Atticus Finch in the Flesh: Sam Waterston

For about 5 years I was raised on one of those spiritual, “alternative communities”  in the Napa Valley of Northern California.  While it had it’s flaws, it was mostly a great experience.  For example, I did not experience lies, misrepresentation or betrayal  until my family left “the land” and joined society.  I had an intrinsic trust that life was fair.  As you can imagine, I had a rude awakening to the realities of life when I entered society and the public school system at the age of about 12 years old. 

Yet somehow through it all I still clinged to a sense of idealism that life was fair.

There was a time in my life when I wanted my dad to be Atticus Finch from To Kill a Mockingbird

There was even a time when I wanted to become Atticus as an adult.  Right after college and for most of my 20’s I was particularly idealistic (this is more balanced with some realism now).  Contemplating Finch’s character, who fought against injustice in the world, brought tears to my eyes.  The actor who played him–Gregory Peck,–also played a character in the film A Gentleman’s Agreement who fought against anti-Semitism.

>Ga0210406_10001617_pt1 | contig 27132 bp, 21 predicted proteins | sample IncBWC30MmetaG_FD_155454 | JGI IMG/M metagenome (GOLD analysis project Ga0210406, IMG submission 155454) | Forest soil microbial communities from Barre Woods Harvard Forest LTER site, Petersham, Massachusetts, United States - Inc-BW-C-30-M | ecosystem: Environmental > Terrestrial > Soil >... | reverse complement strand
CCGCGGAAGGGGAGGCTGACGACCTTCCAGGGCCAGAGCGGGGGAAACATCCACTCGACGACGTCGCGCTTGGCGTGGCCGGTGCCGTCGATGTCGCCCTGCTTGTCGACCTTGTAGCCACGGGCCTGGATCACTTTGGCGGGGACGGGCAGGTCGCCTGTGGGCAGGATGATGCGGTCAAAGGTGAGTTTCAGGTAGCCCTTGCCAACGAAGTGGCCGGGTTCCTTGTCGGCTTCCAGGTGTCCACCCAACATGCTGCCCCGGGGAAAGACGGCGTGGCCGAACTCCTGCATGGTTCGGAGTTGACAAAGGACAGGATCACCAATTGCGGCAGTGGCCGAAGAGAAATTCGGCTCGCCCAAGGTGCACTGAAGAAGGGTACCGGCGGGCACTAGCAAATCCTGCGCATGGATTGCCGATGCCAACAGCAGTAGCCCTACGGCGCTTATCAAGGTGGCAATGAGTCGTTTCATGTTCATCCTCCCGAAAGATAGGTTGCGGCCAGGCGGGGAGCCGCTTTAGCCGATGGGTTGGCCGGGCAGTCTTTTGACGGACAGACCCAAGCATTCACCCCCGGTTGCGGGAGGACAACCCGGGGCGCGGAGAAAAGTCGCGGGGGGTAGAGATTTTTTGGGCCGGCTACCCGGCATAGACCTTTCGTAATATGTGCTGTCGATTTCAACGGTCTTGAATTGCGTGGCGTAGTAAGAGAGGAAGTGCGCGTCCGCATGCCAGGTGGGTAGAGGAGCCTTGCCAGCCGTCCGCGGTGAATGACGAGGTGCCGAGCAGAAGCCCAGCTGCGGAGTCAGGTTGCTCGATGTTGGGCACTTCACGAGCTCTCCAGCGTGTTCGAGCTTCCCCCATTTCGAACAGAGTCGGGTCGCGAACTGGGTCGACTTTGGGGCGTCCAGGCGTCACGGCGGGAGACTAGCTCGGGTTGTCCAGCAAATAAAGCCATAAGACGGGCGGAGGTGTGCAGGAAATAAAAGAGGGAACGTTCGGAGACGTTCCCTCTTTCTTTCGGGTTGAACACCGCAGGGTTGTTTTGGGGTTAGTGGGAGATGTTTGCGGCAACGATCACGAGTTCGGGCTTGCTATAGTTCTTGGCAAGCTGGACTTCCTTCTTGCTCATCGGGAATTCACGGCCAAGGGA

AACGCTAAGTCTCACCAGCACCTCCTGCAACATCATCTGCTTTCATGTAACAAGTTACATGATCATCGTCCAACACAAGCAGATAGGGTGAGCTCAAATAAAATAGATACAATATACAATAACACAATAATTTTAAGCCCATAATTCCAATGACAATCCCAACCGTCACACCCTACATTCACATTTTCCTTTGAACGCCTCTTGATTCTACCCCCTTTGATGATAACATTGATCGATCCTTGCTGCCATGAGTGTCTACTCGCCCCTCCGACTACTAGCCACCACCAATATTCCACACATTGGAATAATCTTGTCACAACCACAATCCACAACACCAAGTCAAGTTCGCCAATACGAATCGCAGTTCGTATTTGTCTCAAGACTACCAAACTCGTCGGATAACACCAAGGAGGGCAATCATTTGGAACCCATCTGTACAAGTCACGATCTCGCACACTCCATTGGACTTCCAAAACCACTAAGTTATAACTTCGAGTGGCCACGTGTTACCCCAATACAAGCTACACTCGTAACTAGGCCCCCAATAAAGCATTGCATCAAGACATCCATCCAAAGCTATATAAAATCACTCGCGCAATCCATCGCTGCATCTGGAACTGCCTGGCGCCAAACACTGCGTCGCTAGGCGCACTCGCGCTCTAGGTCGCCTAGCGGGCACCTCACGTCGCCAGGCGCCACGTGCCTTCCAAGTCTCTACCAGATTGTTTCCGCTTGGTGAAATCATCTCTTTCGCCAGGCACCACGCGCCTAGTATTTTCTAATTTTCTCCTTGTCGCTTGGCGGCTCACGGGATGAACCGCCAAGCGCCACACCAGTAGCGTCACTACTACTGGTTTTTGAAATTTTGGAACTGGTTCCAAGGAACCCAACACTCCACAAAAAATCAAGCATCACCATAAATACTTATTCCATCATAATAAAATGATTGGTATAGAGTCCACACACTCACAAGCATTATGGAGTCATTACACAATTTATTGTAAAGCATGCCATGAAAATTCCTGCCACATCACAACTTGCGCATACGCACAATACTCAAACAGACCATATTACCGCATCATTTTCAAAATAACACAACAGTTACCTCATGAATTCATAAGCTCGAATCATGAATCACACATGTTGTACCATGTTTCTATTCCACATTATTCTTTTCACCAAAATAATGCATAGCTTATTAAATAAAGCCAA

It’s probably not surprising that I also loved characters like Jimmy Stewart’s Mr. Smith in the film Mr. Smith Goes to Washington.

Even back in 1992 before the Green and Systems Theory movements were in the mainstream I loved those idealistic independent films such as Mindwalk which was loosely based on Fritjof Karpa’s groundbreaking book The Turning Point. In this film I particularly loved the politician character played so well by Sam Waterston.  Here is a clip:

So imagine my excitement when I heard that Sam Waterston would be interviewed by the dean of Fordham Law School at an event called “Atticus Finch in the Flesh: A Conversation with Law and Order’s Sam Waterston!”

I attended this event on November 19th and it was all it shaped up to be, with Sam Waterston demonstrating that he is not only an extremely talented actor, but incredibly intelligent and knowledgable about topics such as the law and ethics. 

The dean asked great questions related to how Sam thinks our society has been affected by shows such as Law and Order, and that it means to have a system that is “fair.” One of Waterston’s comments filled me with a sense of hope for humanity…he said that he thinks one of the reasons people love shows such as Law and Order is because people deeply care about the notion of fairness.

What does fairness mean to you?

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